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Concurrent targeting of BMI1 and CDK4/6 abrogates tumor growth in vitro and in vivo

journal contribution
submitted on 2024-05-28, 06:10 and posted on 2024-05-28, 06:10 authored by Ramesh Elango, Radhakrishnan Vishnubalaji, Muthurangan Manikandan, Sarah Ibrahim Binhamdan, Abdul-Aziz Siyal, Yasser A. Alshawakir, Musaad Alfayez, Abdullah Aldahmash, Nehad M. Alajez

Despite recent advances in cancer management and therapy, resistance to cytotoxic medications remains a major clinical challenge; hence, combination-based anti-cancer treatment regimens are currently gaining momentum. PTC-209 reduced BMI1 protein expression, while palbociclib inhibited CDK4, Rb, and pRbSer795 protein expression in MDA-MB-231 cells. PTC-209 and palbociclib exhibited dose-dependent cytotoxic effects against MDA-MB-231 (breast), HCT116 (colon), and PC-3 (prostate) models, which was more profound in the combination group. Transcriptome and pathway analyses revealed inhibition of insulin signaling, focal adhesion, DNA damage response, and Wnt/pluripotency signaling pathways as well as cell proliferation, and cellular movement functional categories by PTC-209. Transcriptome and pathway analyses revealed palbociclib to mainly affect cell cycle progression and survival. Upstream analysis identified several networks affected by PTC-209 (EZH2, IFNB1, TRIB3, EGFR, SREBF1, IL1A, ERG, TGFB1, MAX, MNT) and palbociclib (RABL6, MITF, RARA, TAL1, AREG, E2F3, FOXM1, ESR1, ERBB2, and E2F). PTC-209 and palbociclib reduced colony and sphere formation, cell migration, and cell viability, which was further enhanced in the combination group. Concordantly, combination of PTC-209 and palbociclib exhibited more profound effects on MDA-MB-231 tumor formation in vivo. Our data suggest concurrent targeting of BMI1 and CDK4/CDK6 might provide novel therapeutic opportunity for breast, colon, and prostate cancer.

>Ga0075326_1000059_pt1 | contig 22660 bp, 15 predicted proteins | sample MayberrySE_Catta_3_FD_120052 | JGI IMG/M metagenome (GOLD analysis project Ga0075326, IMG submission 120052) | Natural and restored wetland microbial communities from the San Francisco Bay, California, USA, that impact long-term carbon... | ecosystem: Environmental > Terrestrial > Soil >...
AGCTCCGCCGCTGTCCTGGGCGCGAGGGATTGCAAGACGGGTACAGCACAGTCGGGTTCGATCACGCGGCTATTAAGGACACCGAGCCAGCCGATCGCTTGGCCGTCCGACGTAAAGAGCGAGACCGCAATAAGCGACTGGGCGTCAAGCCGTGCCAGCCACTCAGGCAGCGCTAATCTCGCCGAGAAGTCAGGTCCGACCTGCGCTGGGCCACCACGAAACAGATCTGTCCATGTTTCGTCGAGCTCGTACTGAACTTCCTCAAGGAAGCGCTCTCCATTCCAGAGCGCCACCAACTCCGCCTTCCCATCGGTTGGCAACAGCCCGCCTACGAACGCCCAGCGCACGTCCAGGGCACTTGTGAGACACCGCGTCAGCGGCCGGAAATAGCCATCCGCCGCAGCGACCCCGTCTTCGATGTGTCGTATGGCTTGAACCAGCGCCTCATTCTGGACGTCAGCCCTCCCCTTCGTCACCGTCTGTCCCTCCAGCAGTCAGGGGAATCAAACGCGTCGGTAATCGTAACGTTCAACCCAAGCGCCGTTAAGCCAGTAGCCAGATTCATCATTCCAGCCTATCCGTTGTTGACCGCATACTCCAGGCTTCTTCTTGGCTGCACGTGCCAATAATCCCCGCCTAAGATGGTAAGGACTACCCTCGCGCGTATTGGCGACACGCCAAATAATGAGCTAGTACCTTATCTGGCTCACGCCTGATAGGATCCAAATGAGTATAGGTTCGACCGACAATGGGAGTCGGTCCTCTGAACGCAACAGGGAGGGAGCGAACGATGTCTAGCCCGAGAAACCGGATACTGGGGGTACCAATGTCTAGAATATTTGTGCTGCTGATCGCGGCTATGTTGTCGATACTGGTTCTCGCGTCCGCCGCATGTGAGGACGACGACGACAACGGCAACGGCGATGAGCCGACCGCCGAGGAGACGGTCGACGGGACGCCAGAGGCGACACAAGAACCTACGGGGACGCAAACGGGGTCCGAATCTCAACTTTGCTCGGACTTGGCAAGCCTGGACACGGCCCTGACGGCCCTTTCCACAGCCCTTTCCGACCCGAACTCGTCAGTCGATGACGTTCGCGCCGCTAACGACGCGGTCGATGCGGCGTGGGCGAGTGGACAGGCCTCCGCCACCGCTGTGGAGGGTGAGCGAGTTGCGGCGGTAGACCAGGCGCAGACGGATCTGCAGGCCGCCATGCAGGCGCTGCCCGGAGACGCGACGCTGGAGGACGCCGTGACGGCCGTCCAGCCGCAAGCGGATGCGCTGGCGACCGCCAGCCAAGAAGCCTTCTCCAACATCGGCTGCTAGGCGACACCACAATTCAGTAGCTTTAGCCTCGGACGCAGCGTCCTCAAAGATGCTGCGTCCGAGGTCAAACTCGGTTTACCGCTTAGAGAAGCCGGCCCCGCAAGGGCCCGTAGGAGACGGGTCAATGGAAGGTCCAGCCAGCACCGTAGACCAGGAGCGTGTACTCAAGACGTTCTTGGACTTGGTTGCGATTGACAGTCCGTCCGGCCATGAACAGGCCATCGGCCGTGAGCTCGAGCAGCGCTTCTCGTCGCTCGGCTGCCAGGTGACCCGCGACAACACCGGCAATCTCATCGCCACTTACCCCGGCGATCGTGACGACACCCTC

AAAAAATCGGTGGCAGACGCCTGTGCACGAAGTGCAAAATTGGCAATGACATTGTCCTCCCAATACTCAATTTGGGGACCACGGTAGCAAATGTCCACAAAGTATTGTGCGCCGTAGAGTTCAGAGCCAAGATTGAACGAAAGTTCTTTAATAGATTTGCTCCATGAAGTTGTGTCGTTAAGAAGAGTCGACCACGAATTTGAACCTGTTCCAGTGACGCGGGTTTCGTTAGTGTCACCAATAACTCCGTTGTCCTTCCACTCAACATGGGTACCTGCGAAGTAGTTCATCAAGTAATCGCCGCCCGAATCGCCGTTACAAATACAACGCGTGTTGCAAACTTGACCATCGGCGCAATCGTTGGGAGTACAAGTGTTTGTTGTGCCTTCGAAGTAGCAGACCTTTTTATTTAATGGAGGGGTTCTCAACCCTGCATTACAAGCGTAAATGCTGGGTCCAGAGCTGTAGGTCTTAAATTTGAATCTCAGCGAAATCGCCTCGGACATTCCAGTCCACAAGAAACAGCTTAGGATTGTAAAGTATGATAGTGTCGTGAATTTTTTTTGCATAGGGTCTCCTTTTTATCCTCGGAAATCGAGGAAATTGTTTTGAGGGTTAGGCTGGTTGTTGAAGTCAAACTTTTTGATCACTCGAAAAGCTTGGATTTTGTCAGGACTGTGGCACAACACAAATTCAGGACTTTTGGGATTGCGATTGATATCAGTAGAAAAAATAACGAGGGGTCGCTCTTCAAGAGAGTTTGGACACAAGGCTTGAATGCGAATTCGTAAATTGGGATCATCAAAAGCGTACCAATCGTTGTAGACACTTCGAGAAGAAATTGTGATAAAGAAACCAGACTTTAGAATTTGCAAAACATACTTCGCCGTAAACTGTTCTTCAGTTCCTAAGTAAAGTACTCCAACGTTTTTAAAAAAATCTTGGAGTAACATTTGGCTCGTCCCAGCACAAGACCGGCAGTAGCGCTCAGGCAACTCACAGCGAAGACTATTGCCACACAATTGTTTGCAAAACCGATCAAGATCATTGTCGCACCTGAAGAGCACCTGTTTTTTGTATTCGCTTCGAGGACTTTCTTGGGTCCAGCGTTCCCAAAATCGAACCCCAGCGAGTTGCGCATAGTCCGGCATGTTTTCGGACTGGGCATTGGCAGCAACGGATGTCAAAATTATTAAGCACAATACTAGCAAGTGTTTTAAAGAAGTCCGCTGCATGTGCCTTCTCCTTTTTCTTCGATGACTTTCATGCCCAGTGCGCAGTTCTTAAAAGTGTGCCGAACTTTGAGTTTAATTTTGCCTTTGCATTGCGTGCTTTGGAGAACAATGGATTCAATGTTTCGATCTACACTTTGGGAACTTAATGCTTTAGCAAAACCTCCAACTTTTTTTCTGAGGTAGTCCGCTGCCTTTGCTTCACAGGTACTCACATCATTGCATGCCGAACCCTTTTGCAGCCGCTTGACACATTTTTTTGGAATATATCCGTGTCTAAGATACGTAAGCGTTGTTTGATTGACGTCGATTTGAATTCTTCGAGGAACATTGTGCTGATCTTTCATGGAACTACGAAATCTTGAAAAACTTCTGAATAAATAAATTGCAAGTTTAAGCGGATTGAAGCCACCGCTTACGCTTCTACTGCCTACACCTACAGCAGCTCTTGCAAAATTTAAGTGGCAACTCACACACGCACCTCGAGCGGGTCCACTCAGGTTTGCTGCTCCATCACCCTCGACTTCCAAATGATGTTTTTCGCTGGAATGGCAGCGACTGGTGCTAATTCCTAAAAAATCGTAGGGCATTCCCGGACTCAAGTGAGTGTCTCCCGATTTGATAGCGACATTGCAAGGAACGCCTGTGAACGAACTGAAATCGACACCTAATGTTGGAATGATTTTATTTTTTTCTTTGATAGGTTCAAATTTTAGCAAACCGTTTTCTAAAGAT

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Published in: Scientific Reports
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Open Access funding provided by the Qatar National Library.



  • English


Springer Nature

Publication Year

  • 2019

License statement

This Item is licensed under the Creative Commons Attribution 4.0 International License.

Institution affiliated with

  • Hamad Bin Khalifa University
  • Qatar Biomedical Research Institute - HBKU
  • Cancer Research Center - QBRI